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Police and Crime Commissioners

Volume 551: debated on Monday 15 October 2012

9. What recent estimate she has made of the cost to the public purse of the elections for police and crime commissioners in November 2012. (122208)

As the Government set out to the House during the passage of the Police Reform and Social Responsibility Bill, and on a number of occasions since then, the elections will cost up to £75 million. That money will not come from funds that would otherwise have gone to police forces.

We already knew that the figure was £75 million; what the Minister did not say was how much extra, over and above that, the Government were going to spend on adverts to try desperately to get people out to vote in these unwanted elections in the middle of November. Why are the Government not holding the elections at a sensible time and spending the money on front-line police officers?

The elections may be unwanted by the right hon. Gentleman, although I suspect that they will be less unwanted by some of his Labour colleagues; at the last count, seven former Labour Ministers were standing in the PCC elections.

I am genuinely surprised that the right hon. Gentleman is so afraid of democracy. On the whole, during its history the Labour party has welcomed advances in democracy. It is a sad comment on the state of the modern Labour party that it should be frightened of democracy.

The PCC elections are a great opportunity to involve the public in policing priorities for the first time. Does my right hon. Friend agree that Members on both sides should be getting behind the elections and raising awareness of them among their electors? If the Minister is near Birmingham on Saturday 27 October, I cordially invite him to join an action day that we are holding in the centre of Stourbridge, where he will be able to meet the candidate, Matt Bennett.

I am extremely grateful for that kind invitation. I will indeed be travelling around the country to take part in the campaign in various areas. My hon. Friend is absolutely right—this is a chance for people to have a say in the policing of their local areas. The elections are the biggest advance in the democratic control of our police in a generation.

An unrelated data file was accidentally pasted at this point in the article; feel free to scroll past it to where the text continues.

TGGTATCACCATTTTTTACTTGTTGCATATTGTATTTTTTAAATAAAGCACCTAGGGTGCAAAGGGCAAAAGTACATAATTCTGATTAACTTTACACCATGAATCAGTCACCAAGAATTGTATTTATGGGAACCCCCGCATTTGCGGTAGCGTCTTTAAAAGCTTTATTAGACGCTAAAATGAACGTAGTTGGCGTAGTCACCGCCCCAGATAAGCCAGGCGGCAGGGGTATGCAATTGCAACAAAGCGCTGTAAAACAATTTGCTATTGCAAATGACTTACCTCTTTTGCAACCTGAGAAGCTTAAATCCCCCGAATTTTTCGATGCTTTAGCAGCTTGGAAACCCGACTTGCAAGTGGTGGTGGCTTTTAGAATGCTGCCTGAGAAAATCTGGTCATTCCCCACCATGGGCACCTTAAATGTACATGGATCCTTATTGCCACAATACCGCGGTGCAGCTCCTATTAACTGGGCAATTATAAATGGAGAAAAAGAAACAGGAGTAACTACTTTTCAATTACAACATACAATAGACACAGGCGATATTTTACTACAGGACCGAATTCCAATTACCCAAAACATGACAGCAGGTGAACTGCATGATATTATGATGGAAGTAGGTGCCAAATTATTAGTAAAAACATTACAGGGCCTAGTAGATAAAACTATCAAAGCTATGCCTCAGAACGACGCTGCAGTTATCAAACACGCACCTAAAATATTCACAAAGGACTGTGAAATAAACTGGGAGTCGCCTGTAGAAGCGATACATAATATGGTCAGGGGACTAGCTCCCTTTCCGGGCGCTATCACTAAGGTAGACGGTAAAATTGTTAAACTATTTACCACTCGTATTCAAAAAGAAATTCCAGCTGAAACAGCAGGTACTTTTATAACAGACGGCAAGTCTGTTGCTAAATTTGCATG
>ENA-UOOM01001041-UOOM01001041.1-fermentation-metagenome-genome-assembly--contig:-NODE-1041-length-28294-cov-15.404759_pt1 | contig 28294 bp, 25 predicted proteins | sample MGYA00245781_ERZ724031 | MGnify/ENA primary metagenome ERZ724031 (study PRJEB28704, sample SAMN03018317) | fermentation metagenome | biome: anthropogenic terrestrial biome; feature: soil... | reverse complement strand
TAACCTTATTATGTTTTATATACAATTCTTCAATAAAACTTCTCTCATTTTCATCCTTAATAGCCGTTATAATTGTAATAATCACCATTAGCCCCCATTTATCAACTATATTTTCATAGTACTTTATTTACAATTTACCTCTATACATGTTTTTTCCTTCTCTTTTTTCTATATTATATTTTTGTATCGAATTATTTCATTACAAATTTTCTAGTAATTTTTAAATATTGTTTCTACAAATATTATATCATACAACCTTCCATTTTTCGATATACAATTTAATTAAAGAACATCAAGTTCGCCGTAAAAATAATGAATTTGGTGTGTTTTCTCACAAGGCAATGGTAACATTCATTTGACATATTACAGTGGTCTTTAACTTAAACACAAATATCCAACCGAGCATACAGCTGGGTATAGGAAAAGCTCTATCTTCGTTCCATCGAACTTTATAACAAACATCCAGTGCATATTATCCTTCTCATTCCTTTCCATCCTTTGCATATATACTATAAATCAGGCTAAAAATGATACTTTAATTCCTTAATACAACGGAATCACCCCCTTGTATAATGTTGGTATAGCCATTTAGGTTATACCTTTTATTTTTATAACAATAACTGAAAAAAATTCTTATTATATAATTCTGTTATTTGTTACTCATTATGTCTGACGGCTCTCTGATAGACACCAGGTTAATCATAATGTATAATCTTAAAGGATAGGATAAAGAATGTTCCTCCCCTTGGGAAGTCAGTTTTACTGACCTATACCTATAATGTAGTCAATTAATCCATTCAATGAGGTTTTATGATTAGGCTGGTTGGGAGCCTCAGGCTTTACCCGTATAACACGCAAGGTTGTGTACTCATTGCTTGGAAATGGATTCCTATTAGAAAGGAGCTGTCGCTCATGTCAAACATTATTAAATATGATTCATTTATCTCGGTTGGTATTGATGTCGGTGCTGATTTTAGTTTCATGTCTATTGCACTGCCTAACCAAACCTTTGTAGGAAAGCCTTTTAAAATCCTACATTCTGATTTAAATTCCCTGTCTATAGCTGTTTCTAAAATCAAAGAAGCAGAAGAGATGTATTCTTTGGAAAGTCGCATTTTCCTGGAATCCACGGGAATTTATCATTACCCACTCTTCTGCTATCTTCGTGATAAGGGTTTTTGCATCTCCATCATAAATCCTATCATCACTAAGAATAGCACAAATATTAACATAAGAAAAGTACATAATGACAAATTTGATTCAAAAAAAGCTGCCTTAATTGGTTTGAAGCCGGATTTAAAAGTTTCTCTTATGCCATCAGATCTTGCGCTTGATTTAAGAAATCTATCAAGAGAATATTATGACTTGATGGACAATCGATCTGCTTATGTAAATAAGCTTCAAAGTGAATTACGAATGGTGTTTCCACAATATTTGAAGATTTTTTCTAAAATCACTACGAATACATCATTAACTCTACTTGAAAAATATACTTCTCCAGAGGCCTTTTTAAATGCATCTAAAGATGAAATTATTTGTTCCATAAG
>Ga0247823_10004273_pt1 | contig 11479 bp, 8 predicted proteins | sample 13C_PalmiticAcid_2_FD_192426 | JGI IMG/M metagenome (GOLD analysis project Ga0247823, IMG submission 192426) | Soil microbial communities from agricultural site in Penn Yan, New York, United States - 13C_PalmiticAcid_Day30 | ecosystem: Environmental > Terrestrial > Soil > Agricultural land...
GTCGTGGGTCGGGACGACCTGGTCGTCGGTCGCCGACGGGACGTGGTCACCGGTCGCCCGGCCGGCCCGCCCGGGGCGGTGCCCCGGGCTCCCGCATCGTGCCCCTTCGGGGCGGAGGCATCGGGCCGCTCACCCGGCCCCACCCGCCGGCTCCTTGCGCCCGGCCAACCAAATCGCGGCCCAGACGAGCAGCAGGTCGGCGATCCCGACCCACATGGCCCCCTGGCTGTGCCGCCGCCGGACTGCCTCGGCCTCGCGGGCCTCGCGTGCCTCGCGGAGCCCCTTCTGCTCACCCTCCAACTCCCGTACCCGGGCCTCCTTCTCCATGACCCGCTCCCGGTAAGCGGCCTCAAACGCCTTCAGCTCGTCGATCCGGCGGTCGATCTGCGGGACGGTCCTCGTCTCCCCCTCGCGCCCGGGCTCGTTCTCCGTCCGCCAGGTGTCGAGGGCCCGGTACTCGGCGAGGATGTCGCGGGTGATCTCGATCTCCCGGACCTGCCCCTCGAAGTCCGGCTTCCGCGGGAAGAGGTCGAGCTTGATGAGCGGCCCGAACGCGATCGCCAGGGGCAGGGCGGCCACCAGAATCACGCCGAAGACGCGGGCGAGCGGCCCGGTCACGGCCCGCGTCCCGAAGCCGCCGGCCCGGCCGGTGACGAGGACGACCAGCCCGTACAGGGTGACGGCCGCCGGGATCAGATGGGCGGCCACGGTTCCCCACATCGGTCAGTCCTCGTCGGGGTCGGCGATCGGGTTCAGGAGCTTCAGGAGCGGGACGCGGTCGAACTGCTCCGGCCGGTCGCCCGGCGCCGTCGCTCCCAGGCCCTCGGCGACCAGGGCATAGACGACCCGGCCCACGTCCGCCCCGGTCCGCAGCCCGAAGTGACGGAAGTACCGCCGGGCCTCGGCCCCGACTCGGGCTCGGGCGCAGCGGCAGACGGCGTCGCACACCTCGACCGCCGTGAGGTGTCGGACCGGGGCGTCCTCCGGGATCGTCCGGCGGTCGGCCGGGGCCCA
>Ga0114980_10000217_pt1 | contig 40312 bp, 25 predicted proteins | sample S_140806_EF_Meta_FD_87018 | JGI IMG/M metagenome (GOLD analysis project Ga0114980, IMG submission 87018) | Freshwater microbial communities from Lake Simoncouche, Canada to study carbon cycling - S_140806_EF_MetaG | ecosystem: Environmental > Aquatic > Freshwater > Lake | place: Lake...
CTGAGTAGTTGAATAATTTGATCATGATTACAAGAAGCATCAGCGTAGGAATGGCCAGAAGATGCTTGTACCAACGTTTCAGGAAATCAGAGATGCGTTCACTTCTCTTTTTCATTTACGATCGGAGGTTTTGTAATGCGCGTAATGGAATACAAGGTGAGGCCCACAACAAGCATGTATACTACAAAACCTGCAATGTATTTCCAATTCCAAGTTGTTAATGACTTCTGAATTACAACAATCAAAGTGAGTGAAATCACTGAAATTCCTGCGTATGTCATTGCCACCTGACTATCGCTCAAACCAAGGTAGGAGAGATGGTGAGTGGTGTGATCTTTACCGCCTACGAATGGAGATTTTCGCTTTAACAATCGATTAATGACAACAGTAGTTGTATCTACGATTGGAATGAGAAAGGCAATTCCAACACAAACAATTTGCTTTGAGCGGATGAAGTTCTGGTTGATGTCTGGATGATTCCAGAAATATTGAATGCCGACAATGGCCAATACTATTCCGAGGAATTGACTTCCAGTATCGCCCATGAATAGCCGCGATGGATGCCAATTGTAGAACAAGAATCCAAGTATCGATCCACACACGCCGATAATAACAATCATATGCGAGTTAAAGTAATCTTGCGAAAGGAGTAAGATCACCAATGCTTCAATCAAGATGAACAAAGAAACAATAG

I welcome the Minister to his new post; I am sure that he will enjoy it.

One month away from what are flagship elections for the Government, let us reflect on where we are. More than 7 million people who do not have access to the internet will find it difficult to get information from the Government because of cost savings. Election organisation has been shambolic; parliamentary orders have been laid late, including orders on the Welsh language, driving down turnout and increasing costs. The Electoral Reform Society predicts the lowest turnout ever and the former Minister, the right hon. Member for Arundel and South Downs (Nick Herbert), having stirred up apathy, has now jumped ship. What turnout does the Minister expect on 15 November and will he finally publish the cost to the taxpayer of this shambles?

I have answered the question about the cost to the taxpayer once, and the shadow Minister’s right hon. Friend the Member for Warley (Mr Spellar) made the point that we had answered it several times before.

On the first point about how difficult it is for those who do not have the internet to have access, I should say that one phone call will get them access. Anyone who phones the helpline can have all the information that is available on the internet—for the first time, information from every candidate—sent to them in hard copy. It is extremely easy for everyone to get hold of information about the election, and I hope that the right hon. Member for Delyn (Mr Hanson) will campaign alongside his hon. Friends, many of whom seem to take the elections a lot more seriously than he does.

If the turnout is as low as 15%, as some people predict, a winning candidate could well end up with less than 10% of the vote on the electoral roll. What mandate would such a commissioner have?

I am not going to predict the turnout, but I can tell my hon. Friend that the existing police authorities that the PCCs will replace have no democratic mandate at all, because not a single vote has ever been cast for a member of a police authority. The new arrangements are a significant step forward.